divinenanny | Nov 14, 2013 |
Malaz Island, the island that named a great empire, is little more than a sleepy back-water until this night. This is the night of a Shadow Moon, a once in a generation event that threatens everyone on the island as the borders between realms become thin. Demonic hounds roam the night and it is rumored that the Emperor himself will return this night to the chagrin. As factions gather within to draw battle lines an ancient presence begins its all out assault on the island and its people.

Night of Knives is written in the world of the Malazan Empire drawing on events mentioned in Gardens of the Moon. The story is told from two vantage points: Kiska, a young and naive thief, and Temper, a war weary veteran. The two points of view contrast nicely. I really enjoyed reading Temper's perspective, especially the flash backs to his old army days, though the Kiska sections became annoying quickly, which was probably the point. It is not the most well written novel I've read. Some parts felt like they were padded to add length to the book while others felt rushed.

This book is primarily for people who are already fans of Erikson's series and they should enjoy being filled in on history only lightly touched upon in the books. I'm not sure I would recommend it to someone otherwise. ( )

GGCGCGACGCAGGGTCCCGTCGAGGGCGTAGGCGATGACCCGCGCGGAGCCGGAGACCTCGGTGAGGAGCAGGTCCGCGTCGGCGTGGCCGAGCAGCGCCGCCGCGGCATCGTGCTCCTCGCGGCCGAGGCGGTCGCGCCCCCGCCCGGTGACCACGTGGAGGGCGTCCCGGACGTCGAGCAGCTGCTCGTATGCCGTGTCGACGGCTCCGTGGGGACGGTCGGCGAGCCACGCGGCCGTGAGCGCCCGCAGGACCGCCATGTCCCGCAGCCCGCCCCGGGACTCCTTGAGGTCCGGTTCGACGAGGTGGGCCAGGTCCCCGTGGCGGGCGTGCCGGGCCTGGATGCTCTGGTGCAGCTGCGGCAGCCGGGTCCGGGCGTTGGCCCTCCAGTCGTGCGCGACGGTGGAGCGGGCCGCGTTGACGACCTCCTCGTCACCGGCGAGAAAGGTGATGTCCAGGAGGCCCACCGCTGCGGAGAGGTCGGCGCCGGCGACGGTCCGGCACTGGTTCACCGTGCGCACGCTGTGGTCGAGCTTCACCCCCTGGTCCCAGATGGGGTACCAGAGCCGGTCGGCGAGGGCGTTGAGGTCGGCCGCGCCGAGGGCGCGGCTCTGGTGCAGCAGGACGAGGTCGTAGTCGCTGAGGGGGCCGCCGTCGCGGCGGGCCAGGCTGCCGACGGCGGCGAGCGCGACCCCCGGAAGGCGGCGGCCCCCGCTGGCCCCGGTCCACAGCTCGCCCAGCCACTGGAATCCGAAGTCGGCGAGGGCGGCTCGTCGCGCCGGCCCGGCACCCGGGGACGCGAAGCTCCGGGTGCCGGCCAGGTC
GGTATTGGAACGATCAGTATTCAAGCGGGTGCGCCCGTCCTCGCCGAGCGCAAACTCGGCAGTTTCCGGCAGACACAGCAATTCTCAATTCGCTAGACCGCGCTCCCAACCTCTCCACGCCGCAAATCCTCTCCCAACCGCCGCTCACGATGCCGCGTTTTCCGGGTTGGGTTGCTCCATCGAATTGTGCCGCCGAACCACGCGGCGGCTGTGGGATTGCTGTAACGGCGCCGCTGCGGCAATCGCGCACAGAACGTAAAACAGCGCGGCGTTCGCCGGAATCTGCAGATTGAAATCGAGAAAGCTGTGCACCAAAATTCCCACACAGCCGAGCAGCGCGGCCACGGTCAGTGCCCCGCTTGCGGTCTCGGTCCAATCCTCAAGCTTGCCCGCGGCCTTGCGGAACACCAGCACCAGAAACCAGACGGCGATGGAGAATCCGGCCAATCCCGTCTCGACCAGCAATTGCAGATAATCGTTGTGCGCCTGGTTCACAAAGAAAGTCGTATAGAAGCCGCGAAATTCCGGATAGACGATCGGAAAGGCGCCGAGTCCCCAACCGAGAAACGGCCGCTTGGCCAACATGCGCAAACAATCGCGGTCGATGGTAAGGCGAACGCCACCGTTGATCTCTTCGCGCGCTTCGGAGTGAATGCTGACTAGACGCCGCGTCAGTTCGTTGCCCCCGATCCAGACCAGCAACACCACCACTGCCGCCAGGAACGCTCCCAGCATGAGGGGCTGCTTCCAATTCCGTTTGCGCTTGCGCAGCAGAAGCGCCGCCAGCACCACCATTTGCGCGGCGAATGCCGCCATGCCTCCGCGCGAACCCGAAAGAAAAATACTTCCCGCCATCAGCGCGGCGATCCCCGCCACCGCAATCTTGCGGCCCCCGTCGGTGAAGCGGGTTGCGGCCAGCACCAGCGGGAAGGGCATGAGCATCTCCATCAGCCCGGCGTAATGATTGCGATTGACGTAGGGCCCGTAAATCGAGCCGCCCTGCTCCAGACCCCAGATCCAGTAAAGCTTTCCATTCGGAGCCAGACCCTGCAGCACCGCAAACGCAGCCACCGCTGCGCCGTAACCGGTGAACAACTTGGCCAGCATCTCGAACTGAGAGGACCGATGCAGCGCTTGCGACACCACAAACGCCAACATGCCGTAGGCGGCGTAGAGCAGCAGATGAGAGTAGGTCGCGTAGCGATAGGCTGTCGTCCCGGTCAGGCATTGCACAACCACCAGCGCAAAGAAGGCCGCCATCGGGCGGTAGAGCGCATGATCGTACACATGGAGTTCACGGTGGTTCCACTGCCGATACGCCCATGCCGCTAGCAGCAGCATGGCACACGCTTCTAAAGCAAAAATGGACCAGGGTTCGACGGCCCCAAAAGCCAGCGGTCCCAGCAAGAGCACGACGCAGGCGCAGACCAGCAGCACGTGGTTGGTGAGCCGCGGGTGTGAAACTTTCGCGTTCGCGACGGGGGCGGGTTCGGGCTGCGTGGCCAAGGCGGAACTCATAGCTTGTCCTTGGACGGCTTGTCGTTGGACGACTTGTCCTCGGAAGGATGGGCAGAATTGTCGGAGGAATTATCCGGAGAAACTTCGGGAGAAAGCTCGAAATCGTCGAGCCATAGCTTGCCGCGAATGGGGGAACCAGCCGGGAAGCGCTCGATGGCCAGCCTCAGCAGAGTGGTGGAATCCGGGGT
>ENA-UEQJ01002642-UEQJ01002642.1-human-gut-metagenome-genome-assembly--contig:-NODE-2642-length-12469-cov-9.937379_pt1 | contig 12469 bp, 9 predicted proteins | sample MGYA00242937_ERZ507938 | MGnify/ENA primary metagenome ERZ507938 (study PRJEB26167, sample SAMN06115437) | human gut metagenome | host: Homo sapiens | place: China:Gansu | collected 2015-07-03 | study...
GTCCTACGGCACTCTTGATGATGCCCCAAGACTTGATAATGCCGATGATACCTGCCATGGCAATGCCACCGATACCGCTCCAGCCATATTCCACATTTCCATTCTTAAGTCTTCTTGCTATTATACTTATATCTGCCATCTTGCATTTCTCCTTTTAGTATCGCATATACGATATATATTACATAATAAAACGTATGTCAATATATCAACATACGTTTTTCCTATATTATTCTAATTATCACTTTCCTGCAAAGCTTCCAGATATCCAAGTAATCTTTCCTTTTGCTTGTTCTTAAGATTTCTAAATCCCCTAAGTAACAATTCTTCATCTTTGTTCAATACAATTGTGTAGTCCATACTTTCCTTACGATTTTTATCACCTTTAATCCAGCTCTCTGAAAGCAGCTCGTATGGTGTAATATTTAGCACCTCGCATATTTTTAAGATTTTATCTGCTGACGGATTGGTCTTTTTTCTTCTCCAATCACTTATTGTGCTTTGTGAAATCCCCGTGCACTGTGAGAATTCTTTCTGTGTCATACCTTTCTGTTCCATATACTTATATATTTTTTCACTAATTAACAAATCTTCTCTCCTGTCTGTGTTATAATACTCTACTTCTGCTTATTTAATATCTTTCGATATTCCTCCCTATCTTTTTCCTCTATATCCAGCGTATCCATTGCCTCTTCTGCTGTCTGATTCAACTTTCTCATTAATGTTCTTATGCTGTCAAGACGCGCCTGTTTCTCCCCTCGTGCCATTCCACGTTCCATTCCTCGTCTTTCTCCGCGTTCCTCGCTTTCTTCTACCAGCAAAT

Narilka | Nov 12, 2013 |
A closer look into the world of the Malazan Empire is revealed in Ian C. Esslemont's Night of Knives. Unlike the books written by Steven Erikson (of which I am a huge fan) this book was tightly paced while maintaining an epic feel. The characters are as always grey and the world is a dangerous place. I cannot reccomend this book enough to anyone looking for an epic ride and a very well fleshed out world that seems to only get bigger in each volume. ( )
  Kelsomar | Apr 5, 2013 |
One thing I can say is that Esselmont does a good job of capturing the feel of Malaz that Erikson has already created. I didn't really feel like I was reading someone else's work (even if the word potshards doesn't appear once in this book). As far as a collaborative work goes "Night of Knives" is a winner. ( )